LEHANE: I think because - certainly because of his brother. That's what everybody's fascinated with in that story, is the fact that, you know, certainly from the outside - I hear it from Hollywood all the time - is, well, his brother, you know, a leader in the Senate. And then you have Whitey himself, who's a very brazen, very public criminal in a way that, you know, you didn't see much of post-1930s. I mean, I could see, at a dramatic level, what the hook is.

But I think where I leave the bus is when you see what this guy did to his community, when you see that he flooded the Old Colony Housing Projects - which he was supposedly protecting - with heroin. He destroyed generations of children. This was a guy who got innocent people killed. It wasn't just other mobsters. I mean, talk to the Donahue family. Talk to the Wheeler family out in Oklahoma. I mean, these are people who, with the collusion of the FBI, killed innocent human beings.

INSKEEP: And you remind us by mentioning drug use, there used to be a kind of mythology of the mafia types and organized crime types placing themselves above drug gangs. That was never really true, was it?

LEHANE: It as definitely not true in South Boston during the Bulger years, no. No. I mean, that's when the heroin came in. And then you were also talking about the other point of alleged pride was these were, quote-unquote, "stand-up guys." And yet it's very clear that Bulger was a rat for years.

So what he did was he - you know, the one thing that you can absolutely tip your hat to about Whitey Bulger - absolutely only thing I'll tip my hat to - he was an extremely shrewd human being. He was very smart.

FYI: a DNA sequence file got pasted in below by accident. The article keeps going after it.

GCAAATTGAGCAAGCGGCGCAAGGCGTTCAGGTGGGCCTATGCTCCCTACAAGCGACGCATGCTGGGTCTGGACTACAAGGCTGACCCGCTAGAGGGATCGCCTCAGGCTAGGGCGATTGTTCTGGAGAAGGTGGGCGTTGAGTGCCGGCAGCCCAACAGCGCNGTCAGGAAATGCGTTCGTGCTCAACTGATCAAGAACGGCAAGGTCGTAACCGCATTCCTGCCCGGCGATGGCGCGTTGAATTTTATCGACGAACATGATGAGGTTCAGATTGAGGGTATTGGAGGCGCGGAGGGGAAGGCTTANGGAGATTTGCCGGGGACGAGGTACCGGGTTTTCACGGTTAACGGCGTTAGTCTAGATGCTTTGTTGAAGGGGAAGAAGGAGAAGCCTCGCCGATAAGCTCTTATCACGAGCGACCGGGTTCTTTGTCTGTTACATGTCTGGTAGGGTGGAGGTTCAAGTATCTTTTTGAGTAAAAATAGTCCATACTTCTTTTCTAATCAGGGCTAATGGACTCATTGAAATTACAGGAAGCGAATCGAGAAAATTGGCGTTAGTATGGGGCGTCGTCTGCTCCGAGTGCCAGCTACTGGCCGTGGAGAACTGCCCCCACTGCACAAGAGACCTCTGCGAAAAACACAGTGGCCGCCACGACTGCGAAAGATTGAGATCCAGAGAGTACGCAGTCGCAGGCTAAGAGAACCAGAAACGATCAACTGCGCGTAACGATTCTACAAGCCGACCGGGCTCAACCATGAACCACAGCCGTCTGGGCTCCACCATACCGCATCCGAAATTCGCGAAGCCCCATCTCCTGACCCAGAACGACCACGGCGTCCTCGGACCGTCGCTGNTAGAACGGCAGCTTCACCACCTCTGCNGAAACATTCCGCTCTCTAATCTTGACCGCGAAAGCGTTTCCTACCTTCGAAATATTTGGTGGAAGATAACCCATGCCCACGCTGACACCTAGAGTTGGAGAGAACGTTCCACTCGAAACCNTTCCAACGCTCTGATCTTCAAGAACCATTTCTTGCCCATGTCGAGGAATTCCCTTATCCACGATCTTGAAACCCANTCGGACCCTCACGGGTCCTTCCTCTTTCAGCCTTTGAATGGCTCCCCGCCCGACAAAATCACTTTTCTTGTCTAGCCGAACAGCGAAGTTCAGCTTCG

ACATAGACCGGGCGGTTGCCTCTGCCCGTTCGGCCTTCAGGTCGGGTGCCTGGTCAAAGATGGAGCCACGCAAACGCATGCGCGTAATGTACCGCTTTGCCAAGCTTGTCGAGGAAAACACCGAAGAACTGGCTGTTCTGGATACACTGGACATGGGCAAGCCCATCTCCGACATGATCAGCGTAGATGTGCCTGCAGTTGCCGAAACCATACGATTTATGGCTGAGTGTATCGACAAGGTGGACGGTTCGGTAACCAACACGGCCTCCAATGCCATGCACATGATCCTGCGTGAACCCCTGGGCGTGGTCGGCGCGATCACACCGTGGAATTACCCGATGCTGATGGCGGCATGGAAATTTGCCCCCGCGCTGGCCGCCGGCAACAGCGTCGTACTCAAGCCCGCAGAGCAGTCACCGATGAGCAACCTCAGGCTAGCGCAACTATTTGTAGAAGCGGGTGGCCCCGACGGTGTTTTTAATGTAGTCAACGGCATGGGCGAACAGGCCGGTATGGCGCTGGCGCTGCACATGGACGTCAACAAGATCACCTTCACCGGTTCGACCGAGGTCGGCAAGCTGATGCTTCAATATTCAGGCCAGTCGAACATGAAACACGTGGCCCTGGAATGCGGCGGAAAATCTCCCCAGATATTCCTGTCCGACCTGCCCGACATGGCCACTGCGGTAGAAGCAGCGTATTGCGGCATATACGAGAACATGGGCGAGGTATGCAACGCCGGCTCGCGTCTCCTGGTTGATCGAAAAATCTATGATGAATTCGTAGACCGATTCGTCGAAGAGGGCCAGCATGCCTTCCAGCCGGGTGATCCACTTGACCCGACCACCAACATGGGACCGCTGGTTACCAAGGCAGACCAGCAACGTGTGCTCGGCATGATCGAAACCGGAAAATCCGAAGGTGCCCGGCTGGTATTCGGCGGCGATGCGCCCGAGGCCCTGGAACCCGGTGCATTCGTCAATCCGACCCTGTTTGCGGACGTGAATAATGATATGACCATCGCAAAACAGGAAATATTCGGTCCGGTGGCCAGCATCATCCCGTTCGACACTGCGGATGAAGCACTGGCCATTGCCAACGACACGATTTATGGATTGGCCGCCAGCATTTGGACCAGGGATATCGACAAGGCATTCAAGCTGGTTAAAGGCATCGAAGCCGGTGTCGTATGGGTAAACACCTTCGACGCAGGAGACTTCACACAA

INSKEEP: What do you mean?

LEHANE: Well, he did exactly what he meant to do. He took out all his rivals. He used the FBI to do it. When the FBI wanted to control him, they realized that they couldn't, that he actually controlled them. He got a head start, that famous - the famous line, we'll give you a head start. He got out of town just before this thing blew up, and every single human being who was connected to him went down over it. But he didn't. He got to spend the next 16 years of his life in Santa Monica.

INSKEEP: Well, what do you think it says about us, collectively, that we, the public - or at least Hollywood types and people in Boston - are really, really fascinated by a character like this?

LEHANE: The gangster story is a fascinating story in general. It tickles something in us that we believe that we don't speak of, which is this idea that maybe the whole thing is rigged. Maybe this faith we have in governments, maybe this belief we have in the electoral process, maybe this belief we have in this idea that some people are better than others is all a lie, and that a gangster, at the very least, is upfront about this. I mean, anybody who can tell me the difference between a gangster and a feudal lord, I'd like to meet them, because I can't find it.

INSKEEP: One other thing, Dennis Lehane, we have found you - although you're a Boston native - we have found you in Southern California, just a few miles from Santa Monica and the apartment where Whitey Bulger was found. Since you heard the news, have you wondered if that...

LEHANE: I think that's why Whitey left, yeah. He's just like, Jesus, every time I turn around, there's an Affleck, there's Denis Leary, now Lehane shows up. He had to get out, you know? It's just enough.

INSKEEP: So, your theory is too many people who are famous from Boston moved to Southern California, and he may have practically turned himself in to get out of the crowd?

LEHANE: I think we flushed him out, yeah. He just didn't want to hear the accents anymore.

(SOUNDBITE OF LAUGHTER)

INSKEEP: Well, Dennis Lehane, it's a pleasure speaking with you.

LEHANE: Thank you so much.

(SOUNDBITE OF MUSIC)

INSKEEP: This is NPR News. Transcript provided by NPR, Copyright NPR.

Most Popular